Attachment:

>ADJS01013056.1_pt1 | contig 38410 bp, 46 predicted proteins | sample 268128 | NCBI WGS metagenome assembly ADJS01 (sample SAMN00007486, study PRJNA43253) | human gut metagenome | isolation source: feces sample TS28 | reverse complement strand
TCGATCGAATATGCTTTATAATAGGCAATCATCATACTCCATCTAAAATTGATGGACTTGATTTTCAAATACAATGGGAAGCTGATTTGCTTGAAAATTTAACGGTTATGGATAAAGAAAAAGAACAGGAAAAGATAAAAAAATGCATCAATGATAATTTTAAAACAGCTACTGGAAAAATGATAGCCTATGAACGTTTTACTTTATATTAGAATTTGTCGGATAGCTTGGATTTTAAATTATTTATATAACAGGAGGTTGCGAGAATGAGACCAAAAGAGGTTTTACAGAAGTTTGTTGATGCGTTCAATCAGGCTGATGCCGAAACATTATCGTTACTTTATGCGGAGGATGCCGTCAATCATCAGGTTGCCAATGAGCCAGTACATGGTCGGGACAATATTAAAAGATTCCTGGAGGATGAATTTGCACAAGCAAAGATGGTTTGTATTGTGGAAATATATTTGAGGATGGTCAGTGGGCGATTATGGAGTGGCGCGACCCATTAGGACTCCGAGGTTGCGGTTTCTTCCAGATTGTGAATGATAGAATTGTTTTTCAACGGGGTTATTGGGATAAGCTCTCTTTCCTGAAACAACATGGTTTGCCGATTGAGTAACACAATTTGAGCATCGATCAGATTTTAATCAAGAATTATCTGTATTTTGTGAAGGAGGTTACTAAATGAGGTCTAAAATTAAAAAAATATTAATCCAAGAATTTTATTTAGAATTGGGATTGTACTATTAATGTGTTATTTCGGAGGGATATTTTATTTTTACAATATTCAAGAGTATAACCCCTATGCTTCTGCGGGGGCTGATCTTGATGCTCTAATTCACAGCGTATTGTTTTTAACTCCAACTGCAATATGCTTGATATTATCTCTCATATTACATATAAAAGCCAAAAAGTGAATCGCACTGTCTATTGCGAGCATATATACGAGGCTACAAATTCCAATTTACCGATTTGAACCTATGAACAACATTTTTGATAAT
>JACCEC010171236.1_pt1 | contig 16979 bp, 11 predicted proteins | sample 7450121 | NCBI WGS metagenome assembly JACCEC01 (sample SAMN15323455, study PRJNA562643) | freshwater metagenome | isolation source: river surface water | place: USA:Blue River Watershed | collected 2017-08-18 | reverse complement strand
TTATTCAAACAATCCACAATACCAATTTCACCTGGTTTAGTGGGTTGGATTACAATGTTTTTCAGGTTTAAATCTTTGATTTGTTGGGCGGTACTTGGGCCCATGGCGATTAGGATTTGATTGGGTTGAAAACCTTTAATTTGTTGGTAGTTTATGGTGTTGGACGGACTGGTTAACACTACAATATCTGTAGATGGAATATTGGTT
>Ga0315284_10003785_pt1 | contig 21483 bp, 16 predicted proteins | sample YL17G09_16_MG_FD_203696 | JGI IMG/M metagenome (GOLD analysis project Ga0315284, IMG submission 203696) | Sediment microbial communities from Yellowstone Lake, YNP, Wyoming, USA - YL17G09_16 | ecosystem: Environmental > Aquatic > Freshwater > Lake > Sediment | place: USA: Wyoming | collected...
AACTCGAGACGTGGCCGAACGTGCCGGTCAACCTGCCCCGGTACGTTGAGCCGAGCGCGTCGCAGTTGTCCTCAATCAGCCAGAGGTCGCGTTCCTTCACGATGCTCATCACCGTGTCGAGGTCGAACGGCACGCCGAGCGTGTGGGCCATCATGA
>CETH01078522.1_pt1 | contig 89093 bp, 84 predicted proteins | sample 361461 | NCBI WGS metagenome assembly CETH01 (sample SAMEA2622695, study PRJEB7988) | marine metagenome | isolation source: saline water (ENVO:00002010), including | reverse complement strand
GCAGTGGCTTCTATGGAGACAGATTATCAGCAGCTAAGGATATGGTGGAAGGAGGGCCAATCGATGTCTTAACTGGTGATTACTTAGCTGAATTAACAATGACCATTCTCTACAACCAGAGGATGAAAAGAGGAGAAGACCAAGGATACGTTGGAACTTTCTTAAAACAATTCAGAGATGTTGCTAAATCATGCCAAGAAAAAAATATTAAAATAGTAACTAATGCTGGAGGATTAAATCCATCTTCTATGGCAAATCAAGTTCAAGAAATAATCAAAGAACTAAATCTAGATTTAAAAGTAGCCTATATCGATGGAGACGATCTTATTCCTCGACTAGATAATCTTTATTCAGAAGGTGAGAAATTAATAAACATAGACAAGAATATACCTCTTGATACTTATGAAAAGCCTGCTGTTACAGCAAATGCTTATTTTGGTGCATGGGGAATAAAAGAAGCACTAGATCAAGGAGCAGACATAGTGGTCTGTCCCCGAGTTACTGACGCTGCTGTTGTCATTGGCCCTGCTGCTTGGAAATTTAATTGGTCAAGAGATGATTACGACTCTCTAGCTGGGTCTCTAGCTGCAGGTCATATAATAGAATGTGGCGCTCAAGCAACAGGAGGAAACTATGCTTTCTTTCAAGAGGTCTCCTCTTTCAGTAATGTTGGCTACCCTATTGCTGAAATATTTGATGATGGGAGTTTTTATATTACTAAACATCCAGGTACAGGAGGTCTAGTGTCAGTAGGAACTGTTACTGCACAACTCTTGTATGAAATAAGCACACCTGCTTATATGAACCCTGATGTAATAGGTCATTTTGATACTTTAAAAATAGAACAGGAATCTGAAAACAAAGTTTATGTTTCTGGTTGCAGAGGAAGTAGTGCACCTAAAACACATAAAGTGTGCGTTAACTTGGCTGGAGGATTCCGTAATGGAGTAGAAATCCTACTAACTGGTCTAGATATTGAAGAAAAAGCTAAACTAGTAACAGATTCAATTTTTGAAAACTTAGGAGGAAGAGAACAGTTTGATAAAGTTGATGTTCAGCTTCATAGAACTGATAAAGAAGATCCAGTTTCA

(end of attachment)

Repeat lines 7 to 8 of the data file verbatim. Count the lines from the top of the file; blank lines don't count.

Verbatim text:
>CETH01078522.1_pt1 | contig 89093 bp, 84 predicted proteins | sample 361461 | NCBI WGS metagenome assembly CETH01 (sample SAMEA2622695, study PRJEB7988) | marine metagenome | isolation source: saline water (ENVO:00002010), including | reverse complement strand
GCAGTGGCTTCTATGGAGACAGATTATCAGCAGCTAAGGATATGGTGGAAGGAGGGCCAATCGATGTCTTAACTGGTGATTACTTAGCTGAATTAACAATGACCATTCTCTACAACCAGAGGATGAAAAGAGGAGAAGACCAAGGATACGTTGGAACTTTCTTAAAACAATTCAGAGATGTTGCTAAATCATGCCAAGAAAAAAATATTAAAATAGTAACTAATGCTGGAGGATTAAATCCATCTTCTATGGCAAATCAAGTTCAAGAAATAATCAAAGAACTAAATCTAGATTTAAAAGTAGCCTATATCGATGGAGACGATCTTATTCCTCGACTAGATAATCTTTATTCAGAAGGTGAGAAATTAATAAACATAGACAAGAATATACCTCTTGATACTTATGAAAAGCCTGCTGTTACAGCAAATGCTTATTTTGGTGCATGGGGAATAAAAGAAGCACTAGATCAAGGAGCAGACATAGTGGTCTGTCCCCGAGTTACTGACGCTGCTGTTGTCATTGGCCCTGCTGCTTGGAAATTTAATTGGTCAAGAGATGATTACGACTCTCTAGCTGGGTCTCTAGCTGCAGGTCATATAATAGAATGTGGCGCTCAAGCAACAGGAGGAAACTATGCTTTCTTTCAAGAGGTCTCCTCTTTCAGTAATGTTGGCTACCCTATTGCTGAAATATTTGATGATGGGAGTTTTTATATTACTAAACATCCAGGTACAGGAGGTCTAGTGTCAGTAGGAACTGTTACTGCACAACTCTTGTATGAAATAAGCACACCTGCTTATATGAACCCTGATGTAATAGGTCATTTTGATACTTTAAAAATAGAACAGGAATCTGAAAACAAAGTTTATGTTTCTGGTTGCAGAGGAAGTAGTGCACCTAAAACACATAAAGTGTGCGTTAACTTGGCTGGAGGATTCCGTAATGGAGTAGAAATCCTACTAACTGGTCTAGATATTGAAGAAAAAGCTAAACTAGTAACAGATTCAATTTTTGAAAACTTAGGAGGAAGAGAACAGTTTGATAAAGTTGATGTTCAGCTTCATAGAACTGATAAAGAAGATCCAGTTTCA